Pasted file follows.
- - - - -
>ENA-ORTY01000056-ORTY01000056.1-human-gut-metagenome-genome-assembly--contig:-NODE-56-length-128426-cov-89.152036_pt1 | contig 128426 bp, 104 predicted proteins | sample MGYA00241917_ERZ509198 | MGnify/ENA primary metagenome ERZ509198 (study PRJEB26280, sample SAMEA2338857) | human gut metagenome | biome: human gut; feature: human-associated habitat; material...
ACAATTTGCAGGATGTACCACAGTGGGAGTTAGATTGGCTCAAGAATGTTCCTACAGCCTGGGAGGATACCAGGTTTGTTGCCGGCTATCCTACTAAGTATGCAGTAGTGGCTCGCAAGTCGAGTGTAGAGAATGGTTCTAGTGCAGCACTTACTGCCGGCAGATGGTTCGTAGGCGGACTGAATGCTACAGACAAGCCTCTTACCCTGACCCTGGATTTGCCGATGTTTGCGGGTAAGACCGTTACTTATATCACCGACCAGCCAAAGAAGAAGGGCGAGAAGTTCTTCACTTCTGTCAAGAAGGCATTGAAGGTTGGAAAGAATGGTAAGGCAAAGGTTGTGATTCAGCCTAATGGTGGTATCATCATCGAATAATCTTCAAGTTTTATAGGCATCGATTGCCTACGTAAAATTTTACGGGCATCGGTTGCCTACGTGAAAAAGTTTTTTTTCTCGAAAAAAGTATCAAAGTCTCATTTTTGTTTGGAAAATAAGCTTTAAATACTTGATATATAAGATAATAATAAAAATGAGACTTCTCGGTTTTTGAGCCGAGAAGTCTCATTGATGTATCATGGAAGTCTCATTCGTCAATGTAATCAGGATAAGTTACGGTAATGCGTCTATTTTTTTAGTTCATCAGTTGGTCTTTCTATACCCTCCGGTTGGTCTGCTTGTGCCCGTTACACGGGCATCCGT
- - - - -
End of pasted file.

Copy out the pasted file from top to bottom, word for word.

>ENA-ORTY01000056-ORTY01000056.1-human-gut-metagenome-genome-assembly--contig:-NODE-56-length-128426-cov-89.152036_pt1 | contig 128426 bp, 104 predicted proteins | sample MGYA00241917_ERZ509198 | MGnify/ENA primary metagenome ERZ509198 (study PRJEB26280, sample SAMEA2338857) | human gut metagenome | biome: human gut; feature: human-associated habitat; material...
ACAATTTGCAGGATGTACCACAGTGGGAGTTAGATTGGCTCAAGAATGTTCCTACAGCCTGGGAGGATACCAGGTTTGTTGCCGGCTATCCTACTAAGTATGCAGTAGTGGCTCGCAAGTCGAGTGTAGAGAATGGTTCTAGTGCAGCACTTACTGCCGGCAGATGGTTCGTAGGCGGACTGAATGCTACAGACAAGCCTCTTACCCTGACCCTGGATTTGCCGATGTTTGCGGGTAAGACCGTTACTTATATCACCGACCAGCCAAAGAAGAAGGGCGAGAAGTTCTTCACTTCTGTCAAGAAGGCATTGAAGGTTGGAAAGAATGGTAAGGCAAAGGTTGTGATTCAGCCTAATGGTGGTATCATCATCGAATAATCTTCAAGTTTTATAGGCATCGATTGCCTACGTAAAATTTTACGGGCATCGGTTGCCTACGTGAAAAAGTTTTTTTTCTCGAAAAAAGTATCAAAGTCTCATTTTTGTTTGGAAAATAAGCTTTAAATACTTGATATATAAGATAATAATAAAAATGAGACTTCTCGGTTTTTGAGCCGAGAAGTCTCATTGATGTATCATGGAAGTCTCATTCGTCAATGTAATCAGGATAAGTTACGGTAATGCGTCTATTTTTTTAGTTCATCAGTTGGTCTTTCTATACCCTCCGGTTGGTCTGCTTGTGCCCGTTACACGGGCATCCGT